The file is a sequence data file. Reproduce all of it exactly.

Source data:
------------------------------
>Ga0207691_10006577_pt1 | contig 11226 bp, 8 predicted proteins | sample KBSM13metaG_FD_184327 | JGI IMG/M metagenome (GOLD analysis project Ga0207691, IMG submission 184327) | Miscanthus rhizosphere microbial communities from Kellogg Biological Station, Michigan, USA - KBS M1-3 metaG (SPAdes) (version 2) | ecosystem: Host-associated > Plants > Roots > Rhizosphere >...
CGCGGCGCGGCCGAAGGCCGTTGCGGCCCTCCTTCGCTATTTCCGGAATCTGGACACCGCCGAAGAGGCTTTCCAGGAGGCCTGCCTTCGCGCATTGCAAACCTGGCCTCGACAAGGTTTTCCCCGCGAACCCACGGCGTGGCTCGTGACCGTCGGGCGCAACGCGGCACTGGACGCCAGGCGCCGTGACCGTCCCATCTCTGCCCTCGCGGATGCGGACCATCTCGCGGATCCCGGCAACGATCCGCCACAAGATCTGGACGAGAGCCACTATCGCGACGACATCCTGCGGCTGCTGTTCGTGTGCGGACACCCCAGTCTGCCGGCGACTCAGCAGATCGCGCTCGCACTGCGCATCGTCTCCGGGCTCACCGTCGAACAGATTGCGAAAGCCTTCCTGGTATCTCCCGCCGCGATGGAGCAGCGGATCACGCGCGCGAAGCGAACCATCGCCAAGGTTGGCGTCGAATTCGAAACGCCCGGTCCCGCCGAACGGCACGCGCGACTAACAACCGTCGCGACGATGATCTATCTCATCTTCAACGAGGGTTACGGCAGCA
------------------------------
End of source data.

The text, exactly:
>Ga0207691_10006577_pt1 | contig 11226 bp, 8 predicted proteins | sample KBSM13metaG_FD_184327 | JGI IMG/M metagenome (GOLD analysis project Ga0207691, IMG submission 184327) | Miscanthus rhizosphere microbial communities from Kellogg Biological Station, Michigan, USA - KBS M1-3 metaG (SPAdes) (version 2) | ecosystem: Host-associated > Plants > Roots > Rhizosphere >...
CGCGGCGCGGCCGAAGGCCGTTGCGGCCCTCCTTCGCTATTTCCGGAATCTGGACACCGCCGAAGAGGCTTTCCAGGAGGCCTGCCTTCGCGCATTGCAAACCTGGCCTCGACAAGGTTTTCCCCGCGAACCCACGGCGTGGCTCGTGACCGTCGGGCGCAACGCGGCACTGGACGCCAGGCGCCGTGACCGTCCCATCTCTGCCCTCGCGGATGCGGACCATCTCGCGGATCCCGGCAACGATCCGCCACAAGATCTGGACGAGAGCCACTATCGCGACGACATCCTGCGGCTGCTGTTCGTGTGCGGACACCCCAGTCTGCCGGCGACTCAGCAGATCGCGCTCGCACTGCGCATCGTCTCCGGGCTCACCGTCGAACAGATTGCGAAAGCCTTCCTGGTATCTCCCGCCGCGATGGAGCAGCGGATCACGCGCGCGAAGCGAACCATCGCCAAGGTTGGCGTCGAATTCGAAACGCCCGGTCCCGCCGAACGGCACGCGCGACTAACAACCGTCGCGACGATGATCTATCTCATCTTCAACGAGGGTTACGGCAGCA